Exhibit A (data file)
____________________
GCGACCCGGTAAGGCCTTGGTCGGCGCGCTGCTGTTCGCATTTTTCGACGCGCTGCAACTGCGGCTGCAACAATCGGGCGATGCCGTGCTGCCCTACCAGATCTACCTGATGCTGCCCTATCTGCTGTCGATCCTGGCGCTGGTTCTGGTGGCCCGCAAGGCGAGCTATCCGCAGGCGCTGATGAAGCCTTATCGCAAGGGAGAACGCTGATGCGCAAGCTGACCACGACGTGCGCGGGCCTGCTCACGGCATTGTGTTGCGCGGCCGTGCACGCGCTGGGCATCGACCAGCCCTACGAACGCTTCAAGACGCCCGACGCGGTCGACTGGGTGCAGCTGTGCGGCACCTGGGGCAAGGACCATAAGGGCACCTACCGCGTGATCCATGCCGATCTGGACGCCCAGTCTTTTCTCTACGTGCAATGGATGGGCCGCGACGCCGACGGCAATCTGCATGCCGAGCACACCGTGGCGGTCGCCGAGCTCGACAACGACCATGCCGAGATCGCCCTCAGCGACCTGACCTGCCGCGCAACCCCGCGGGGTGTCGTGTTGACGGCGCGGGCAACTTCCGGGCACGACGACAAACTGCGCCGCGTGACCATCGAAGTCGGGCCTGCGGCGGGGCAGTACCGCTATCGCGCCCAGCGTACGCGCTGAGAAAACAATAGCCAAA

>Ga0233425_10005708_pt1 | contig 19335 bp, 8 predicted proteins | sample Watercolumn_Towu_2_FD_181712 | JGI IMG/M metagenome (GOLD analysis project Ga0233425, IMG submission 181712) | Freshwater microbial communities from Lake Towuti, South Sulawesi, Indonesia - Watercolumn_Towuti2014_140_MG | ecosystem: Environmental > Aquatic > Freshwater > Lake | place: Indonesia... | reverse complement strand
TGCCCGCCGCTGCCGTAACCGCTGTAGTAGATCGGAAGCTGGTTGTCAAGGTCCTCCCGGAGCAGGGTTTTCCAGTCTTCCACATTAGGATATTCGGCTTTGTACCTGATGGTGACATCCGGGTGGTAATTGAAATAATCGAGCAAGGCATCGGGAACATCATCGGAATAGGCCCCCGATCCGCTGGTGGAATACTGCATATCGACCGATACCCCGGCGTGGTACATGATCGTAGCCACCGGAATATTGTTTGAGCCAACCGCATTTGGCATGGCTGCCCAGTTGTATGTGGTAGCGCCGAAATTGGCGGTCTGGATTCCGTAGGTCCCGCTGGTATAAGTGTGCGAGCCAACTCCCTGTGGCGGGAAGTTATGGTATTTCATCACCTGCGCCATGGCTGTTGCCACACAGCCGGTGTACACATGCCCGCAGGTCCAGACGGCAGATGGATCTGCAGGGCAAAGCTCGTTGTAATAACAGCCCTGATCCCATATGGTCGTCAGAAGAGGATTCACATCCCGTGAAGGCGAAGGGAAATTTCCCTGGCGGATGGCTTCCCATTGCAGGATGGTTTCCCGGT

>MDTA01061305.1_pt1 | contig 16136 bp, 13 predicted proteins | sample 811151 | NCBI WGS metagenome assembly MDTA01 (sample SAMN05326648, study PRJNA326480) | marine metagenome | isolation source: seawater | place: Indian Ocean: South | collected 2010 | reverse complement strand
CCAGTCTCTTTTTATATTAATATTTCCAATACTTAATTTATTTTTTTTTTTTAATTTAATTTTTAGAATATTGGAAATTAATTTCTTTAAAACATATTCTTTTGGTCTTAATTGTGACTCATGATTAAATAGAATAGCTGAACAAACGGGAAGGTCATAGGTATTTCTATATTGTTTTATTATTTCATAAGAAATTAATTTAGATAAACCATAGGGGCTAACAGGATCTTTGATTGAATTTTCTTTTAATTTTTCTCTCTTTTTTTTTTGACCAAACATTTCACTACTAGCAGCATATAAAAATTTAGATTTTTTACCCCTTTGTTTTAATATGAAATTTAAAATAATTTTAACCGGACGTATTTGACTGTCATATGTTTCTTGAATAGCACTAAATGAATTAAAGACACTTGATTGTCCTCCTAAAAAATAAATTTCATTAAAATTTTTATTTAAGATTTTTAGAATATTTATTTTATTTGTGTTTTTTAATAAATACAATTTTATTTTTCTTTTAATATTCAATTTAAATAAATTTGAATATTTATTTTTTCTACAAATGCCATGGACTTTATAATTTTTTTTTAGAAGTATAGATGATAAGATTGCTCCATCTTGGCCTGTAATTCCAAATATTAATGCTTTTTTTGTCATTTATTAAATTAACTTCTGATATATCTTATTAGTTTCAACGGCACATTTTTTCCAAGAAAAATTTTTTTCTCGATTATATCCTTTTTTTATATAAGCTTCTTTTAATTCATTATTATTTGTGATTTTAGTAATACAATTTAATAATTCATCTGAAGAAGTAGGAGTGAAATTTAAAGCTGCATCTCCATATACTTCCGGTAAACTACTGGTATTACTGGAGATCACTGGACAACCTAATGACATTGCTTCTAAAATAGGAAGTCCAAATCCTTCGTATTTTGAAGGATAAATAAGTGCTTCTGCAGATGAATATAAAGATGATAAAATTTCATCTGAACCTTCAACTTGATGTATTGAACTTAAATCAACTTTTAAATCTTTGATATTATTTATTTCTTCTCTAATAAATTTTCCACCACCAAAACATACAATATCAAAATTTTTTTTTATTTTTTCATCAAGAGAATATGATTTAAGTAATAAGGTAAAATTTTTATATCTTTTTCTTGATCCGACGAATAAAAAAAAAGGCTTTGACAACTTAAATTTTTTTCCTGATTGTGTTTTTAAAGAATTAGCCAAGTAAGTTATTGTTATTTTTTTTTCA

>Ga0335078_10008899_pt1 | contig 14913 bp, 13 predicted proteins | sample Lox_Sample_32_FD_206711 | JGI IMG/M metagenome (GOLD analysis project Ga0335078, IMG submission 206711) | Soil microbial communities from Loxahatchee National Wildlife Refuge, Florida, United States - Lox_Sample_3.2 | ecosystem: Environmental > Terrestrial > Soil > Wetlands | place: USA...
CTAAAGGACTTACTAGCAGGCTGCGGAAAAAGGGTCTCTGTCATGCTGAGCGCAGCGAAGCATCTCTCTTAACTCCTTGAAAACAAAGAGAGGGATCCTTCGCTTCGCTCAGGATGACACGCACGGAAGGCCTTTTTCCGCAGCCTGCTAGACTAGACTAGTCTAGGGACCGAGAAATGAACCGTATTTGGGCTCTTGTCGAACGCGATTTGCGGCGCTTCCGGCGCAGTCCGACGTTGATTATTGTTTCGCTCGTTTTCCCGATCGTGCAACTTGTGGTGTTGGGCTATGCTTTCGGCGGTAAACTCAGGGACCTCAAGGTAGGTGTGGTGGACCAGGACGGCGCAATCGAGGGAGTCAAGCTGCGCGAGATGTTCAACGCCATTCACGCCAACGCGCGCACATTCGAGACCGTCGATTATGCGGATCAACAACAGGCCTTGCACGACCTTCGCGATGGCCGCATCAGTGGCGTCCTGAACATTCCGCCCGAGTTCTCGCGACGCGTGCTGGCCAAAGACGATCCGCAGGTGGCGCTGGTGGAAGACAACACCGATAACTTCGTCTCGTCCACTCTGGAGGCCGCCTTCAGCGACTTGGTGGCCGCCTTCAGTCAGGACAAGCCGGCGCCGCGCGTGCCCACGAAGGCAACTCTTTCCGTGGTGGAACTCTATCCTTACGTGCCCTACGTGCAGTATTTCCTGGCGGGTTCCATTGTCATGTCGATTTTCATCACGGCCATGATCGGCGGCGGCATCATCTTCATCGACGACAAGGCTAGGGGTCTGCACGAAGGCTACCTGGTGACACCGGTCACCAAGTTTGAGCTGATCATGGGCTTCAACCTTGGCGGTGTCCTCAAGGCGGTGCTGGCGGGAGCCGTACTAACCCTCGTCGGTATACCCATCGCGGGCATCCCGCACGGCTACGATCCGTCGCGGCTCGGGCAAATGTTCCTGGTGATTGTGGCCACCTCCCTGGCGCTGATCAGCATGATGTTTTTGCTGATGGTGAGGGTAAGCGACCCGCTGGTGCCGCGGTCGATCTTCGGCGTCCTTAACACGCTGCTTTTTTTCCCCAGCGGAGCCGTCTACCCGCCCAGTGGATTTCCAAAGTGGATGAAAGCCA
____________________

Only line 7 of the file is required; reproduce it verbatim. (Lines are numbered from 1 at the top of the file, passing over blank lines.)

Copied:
CTAAAGGACTTACTAGCAGGCTGCGGAAAAAGGGTCTCTGTCATGCTGAGCGCAGCGAAGCATCTCTCTTAACTCCTTGAAAACAAAGAGAGGGATCCTTCGCTTCGCTCAGGATGACACGCACGGAAGGCCTTTTTCCGCAGCCTGCTAGACTAGACTAGTCTAGGGACCGAGAAATGAACCGTATTTGGGCTCTTGTCGAACGCGATTTGCGGCGCTTCCGGCGCAGTCCGACGTTGATTATTGTTTCGCTCGTTTTCCCGATCGTGCAACTTGTGGTGTTGGGCTATGCTTTCGGCGGTAAACTCAGGGACCTCAAGGTAGGTGTGGTGGACCAGGACGGCGCAATCGAGGGAGTCAAGCTGCGCGAGATGTTCAACGCCATTCACGCCAACGCGCGCACATTCGAGACCGTCGATTATGCGGATCAACAACAGGCCTTGCACGACCTTCGCGATGGCCGCATCAGTGGCGTCCTGAACATTCCGCCCGAGTTCTCGCGACGCGTGCTGGCCAAAGACGATCCGCAGGTGGCGCTGGTGGAAGACAACACCGATAACTTCGTCTCGTCCACTCTGGAGGCCGCCTTCAGCGACTTGGTGGCCGCCTTCAGTCAGGACAAGCCGGCGCCGCGCGTGCCCACGAAGGCAACTCTTTCCGTGGTGGAACTCTATCCTTACGTGCCCTACGTGCAGTATTTCCTGGCGGGTTCCATTGTCATGTCGATTTTCATCACGGCCATGATCGGCGGCGGCATCATCTTCATCGACGACAAGGCTAGGGGTCTGCACGAAGGCTACCTGGTGACACCGGTCACCAAGTTTGAGCTGATCATGGGCTTCAACCTTGGCGGTGTCCTCAAGGCGGTGCTGGCGGGAGCCGTACTAACCCTCGTCGGTATACCCATCGCGGGCATCCCGCACGGCTACGATCCGTCGCGGCTCGGGCAAATGTTCCTGGTGATTGTGGCCACCTCCCTGGCGCTGATCAGCATGATGTTTTTGCTGATGGTGAGGGTAAGCGACCCGCTGGTGCCGCGGTCGATCTTCGGCGTCCTTAACACGCTGCTTTTTTTCCCCAGCGGAGCCGTCTACCCGCCCAGTGGATTTCCAAAGTGGATGAAAGCCA